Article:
Thou didst absolve Mary Magdalen, and didst hear the prayer of the thief: to me, then, thou hast also given hope.

My prayers deserve not to be heard; but thou art good: grant, in thy kindness, that I may not burn in the unquenchable fire.

Give me a place among thy sheep, separating me from the goats and setting me on thy right hand.

When the reprobate, covered with confusion, shall have been sentenced to the cruel flames, call me with the blessed.

Prostrate in supplication I implore thee, with a heart contrite as though crushed to ashes; oh! have a care of my last hour!

A mournful day that day shall be, when from the dust shall arise

Guilty man, that he may be judged; spare him, then, O God!

O tender Lord Jesus, give them eternal rest. Amen.

*(An allusion to the celebrated oracle of the Erythraean Sibyl, quoted by St. Augustine in his ‘City of God’, Book XVIII, Chap 23. The initial letters of the verses give in Greek the formula: Jesus Christ, Son of God, Savior.)


Sequel of the holy Gospel according to St. John (John 5:19-29)

At that time Jesus said to the multitudes of the Jews, Amen, amen, I say unto you, the Son cannot do anything of himself, but what he seeth the Father doing: for what things soever he doth, these the Son also doth in like manner. For the Father loveth the Son, and showeth him all things which himself doth: and greater works than these will he shew him, that you may wonder. For as the Father raiseth up the dead, and giveth life: so the Son also giveth life to whom he will. For neither doth the Father judge any man, but hath given all judgment to the Son. That all men may honor the Son, as they honor the Father. He who honoreth not the Son, honoreth not the Father, who hath sent him. Amen, amen I say unto you, that he who heareth my word, and believeth him that sent me, hath life everlasting; and cometh not into judgment, but is passed from death to life. Amen, amen I say unto you, that the hour cometh, and now is, when the dead shall hear the voice of the Son of God, and they that hear shall live. For as the Father hath life in himself, so he hath given the Son also to have life in himself: And he hath given him power to do judgment, because he is the Son of man. Wonder not at this; for the hour cometh, wherein all that are in the graves shall hear the voice of the Son of God. And they that have done good things, shall come forth unto the resurrection of life; but they that have done evil, unto the resurrection of judgment.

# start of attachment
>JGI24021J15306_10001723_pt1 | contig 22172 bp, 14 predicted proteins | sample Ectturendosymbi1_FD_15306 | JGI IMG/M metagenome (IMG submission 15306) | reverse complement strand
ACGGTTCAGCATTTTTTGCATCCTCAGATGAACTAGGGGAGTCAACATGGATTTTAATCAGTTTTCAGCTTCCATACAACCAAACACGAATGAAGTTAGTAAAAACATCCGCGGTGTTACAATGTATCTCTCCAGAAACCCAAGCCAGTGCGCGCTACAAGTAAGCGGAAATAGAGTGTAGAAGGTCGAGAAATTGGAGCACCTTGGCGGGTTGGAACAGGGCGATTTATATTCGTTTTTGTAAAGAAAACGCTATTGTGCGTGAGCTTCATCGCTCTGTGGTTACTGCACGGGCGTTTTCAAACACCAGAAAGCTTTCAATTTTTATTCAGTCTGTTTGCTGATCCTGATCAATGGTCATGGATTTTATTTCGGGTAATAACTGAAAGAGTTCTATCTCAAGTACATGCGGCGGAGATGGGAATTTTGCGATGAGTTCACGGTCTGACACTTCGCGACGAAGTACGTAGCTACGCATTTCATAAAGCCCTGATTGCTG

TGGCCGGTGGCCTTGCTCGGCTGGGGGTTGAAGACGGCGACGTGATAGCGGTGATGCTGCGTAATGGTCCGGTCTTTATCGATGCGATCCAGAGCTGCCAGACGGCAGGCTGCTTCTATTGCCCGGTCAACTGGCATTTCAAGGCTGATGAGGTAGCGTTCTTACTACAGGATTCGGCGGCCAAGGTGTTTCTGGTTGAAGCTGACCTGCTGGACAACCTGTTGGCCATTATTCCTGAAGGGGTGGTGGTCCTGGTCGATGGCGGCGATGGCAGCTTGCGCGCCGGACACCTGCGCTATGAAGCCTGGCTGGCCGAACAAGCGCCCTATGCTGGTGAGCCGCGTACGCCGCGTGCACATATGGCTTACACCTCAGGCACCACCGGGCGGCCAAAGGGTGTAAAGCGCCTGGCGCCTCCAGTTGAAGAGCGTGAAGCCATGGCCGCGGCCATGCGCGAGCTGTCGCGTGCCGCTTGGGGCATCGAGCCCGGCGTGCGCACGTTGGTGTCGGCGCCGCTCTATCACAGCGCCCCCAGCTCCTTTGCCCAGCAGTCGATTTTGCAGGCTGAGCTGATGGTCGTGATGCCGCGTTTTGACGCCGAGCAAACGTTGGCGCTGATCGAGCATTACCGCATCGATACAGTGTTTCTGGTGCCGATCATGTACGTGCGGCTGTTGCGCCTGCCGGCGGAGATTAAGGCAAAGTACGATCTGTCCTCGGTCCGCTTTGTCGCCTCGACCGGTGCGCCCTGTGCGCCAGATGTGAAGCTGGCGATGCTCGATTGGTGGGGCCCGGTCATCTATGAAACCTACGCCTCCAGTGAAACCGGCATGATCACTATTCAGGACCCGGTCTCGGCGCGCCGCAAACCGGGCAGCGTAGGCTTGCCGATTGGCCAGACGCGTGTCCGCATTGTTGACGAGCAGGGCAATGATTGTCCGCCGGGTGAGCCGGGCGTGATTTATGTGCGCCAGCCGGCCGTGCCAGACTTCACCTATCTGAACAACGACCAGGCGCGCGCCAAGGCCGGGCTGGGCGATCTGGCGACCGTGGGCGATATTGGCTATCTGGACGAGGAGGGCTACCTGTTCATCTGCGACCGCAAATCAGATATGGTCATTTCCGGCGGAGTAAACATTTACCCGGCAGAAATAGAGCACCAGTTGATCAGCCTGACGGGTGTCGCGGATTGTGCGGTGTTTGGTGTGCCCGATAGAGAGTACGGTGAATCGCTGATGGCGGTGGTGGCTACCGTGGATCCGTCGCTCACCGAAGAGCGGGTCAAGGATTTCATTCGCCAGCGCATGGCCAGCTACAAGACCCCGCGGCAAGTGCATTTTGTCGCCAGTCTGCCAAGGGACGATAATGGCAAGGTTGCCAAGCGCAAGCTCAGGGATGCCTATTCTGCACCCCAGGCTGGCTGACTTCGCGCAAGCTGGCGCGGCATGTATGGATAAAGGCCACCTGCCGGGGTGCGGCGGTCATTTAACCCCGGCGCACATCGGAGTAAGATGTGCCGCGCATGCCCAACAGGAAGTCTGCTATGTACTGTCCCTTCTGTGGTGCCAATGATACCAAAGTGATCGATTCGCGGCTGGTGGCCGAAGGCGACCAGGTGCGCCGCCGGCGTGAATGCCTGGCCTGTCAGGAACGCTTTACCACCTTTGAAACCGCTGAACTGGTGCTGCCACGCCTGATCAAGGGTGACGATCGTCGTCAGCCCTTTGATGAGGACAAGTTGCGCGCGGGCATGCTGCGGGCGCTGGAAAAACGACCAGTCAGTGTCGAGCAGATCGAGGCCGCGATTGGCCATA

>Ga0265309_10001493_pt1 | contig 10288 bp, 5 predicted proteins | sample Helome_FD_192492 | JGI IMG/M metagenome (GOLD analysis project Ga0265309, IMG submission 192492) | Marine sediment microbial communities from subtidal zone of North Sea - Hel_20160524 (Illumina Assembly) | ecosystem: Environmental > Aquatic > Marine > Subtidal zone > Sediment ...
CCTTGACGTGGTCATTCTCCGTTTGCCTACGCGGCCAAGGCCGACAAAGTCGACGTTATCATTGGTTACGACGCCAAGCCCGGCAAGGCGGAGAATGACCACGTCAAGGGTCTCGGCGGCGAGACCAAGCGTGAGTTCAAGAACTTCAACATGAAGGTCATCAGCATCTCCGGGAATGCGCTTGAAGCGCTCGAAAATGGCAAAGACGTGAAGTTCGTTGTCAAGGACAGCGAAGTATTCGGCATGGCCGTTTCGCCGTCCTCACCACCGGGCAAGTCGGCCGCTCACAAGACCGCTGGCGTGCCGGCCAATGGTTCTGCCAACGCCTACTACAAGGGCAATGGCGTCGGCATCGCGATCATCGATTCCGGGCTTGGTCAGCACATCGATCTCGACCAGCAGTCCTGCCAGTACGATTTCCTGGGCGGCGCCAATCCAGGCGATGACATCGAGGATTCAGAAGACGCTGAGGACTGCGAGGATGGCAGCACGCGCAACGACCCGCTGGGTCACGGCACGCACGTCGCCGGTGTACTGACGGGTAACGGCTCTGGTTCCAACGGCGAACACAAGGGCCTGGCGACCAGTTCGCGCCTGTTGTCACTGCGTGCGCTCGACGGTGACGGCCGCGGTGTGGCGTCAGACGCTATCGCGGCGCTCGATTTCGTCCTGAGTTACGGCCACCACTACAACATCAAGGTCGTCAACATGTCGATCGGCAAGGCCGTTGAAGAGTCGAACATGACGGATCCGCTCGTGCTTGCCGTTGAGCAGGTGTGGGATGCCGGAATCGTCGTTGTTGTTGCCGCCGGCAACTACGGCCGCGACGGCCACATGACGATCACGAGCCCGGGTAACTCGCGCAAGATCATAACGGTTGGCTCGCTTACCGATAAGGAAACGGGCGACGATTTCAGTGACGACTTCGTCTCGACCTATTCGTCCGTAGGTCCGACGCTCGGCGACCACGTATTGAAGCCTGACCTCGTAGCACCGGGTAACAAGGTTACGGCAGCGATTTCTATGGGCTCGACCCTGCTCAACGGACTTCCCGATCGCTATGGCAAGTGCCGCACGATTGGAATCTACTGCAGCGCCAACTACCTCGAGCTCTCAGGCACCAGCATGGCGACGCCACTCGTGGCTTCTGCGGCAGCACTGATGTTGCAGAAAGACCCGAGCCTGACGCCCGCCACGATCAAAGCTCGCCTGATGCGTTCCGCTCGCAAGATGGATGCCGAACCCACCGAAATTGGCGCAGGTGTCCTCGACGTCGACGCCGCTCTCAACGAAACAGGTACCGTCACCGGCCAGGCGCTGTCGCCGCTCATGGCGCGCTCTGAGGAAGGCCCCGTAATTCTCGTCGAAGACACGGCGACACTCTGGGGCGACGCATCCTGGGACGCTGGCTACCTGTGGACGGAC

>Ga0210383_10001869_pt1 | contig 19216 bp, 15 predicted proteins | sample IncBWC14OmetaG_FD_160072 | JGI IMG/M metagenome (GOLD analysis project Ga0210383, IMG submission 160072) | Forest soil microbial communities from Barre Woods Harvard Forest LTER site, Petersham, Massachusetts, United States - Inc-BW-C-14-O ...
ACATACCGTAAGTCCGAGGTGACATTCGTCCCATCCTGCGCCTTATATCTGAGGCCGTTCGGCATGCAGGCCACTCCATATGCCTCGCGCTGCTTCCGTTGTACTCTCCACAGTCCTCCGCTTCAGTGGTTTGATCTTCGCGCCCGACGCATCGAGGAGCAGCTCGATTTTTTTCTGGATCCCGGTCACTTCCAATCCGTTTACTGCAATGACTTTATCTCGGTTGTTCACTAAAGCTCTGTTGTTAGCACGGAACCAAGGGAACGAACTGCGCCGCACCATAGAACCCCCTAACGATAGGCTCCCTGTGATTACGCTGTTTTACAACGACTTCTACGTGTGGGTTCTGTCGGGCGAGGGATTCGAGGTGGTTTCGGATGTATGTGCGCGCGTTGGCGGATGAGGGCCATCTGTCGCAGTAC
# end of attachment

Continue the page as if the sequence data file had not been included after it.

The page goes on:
Purgatory is not eternal. Its duration varies according to the sentence pronounced at each particular judgment. It may be prolonged for centuries in the case of the more guilty souls, or of those who, being excluded from the Catholic communion, are deprived of the suffrages of the Church, although by the divine mercy they have escaped hell. But the end of the world, which will be also the end of time, will close forever the place of temporary expiation. God will know how to reconcile His justice and His goodness in the purification of the last members of the human race, and to supply by the intensity of the expiatory suffering what may be wanting in duration.

But whereas a favorable sentence at the particular judgment admits of eternal beatitude being suspended and postponed, and leaves the bodies of the elect to the same fate as those of the reprobate, at the universal judgment, every sentence, whether for heaven or for hell, will be absolute, and will be executed immediately and completely. Let us, then, live in expectation of the solemn hour when the dead shall hear the voice of the Son of God. (John 5:25) He that is to come will come and will not delay, as the Doctor of the Gentiles reminds us; His arrival will be sudden, as that of a thief, we are told, not only by St. Paul, but also by the Prince of the Apostles and the Beloved Disciple; and these in turn are but echoing the words of our Lord Himself: As lightning cometh out of the East and appeareth even unto the West: so shall also the coming of the Son of Man be. (Matthew 24:27)

Let us enter into the sentiments contained in the beautiful Offertory. Although the poor suffering souls are sure of their eternal blessedness, yet they entered upon this road to heaven at a moment of utmost peril: the supreme effort of the devil in his last assault, and the agony of the judgment. The Church, therefore, extending her prayer to every stage of this painful way, does not forget its opening. Nor is she afraid of being too late; for to God, who sees all times at one glance, this day’s supplication was present at the moment of the dread passage, and obtained assistance for the straitened souls. This same prayer follows them also in their struggles with the powers of hell, when God permits these, according to the revelations of the saints, to be the ministers of His justice in the place of expiation.

At this solemn moment, when the Church is offering her gifts for the tremendous and all-powerful sacrifice, let us redouble our prayers for the faithful departed. Let us implore their deliverance from the jaws of the infernal lion. Let us obtain from the glorious archangel, whom God has set over paradise and appointed to lead souls thither, (Ant. et Resp. in festo S. Michaelis) that he would bear them up to the light, to life, to God, who is Himself the reward promised to all believers in the person of their father Abraham.


O Lord Jesus Christ, King of glory, delivery the souls of all the faithful departed from the pains of hell and from the deep pit: deliver them from the mouth of the lion, that hell may not swallow them up, and they may not fall into darkness, but may the holy standard-bearer Michael introduce them to the holy light; * Which thou didst promise of old to Abraham and to his seed.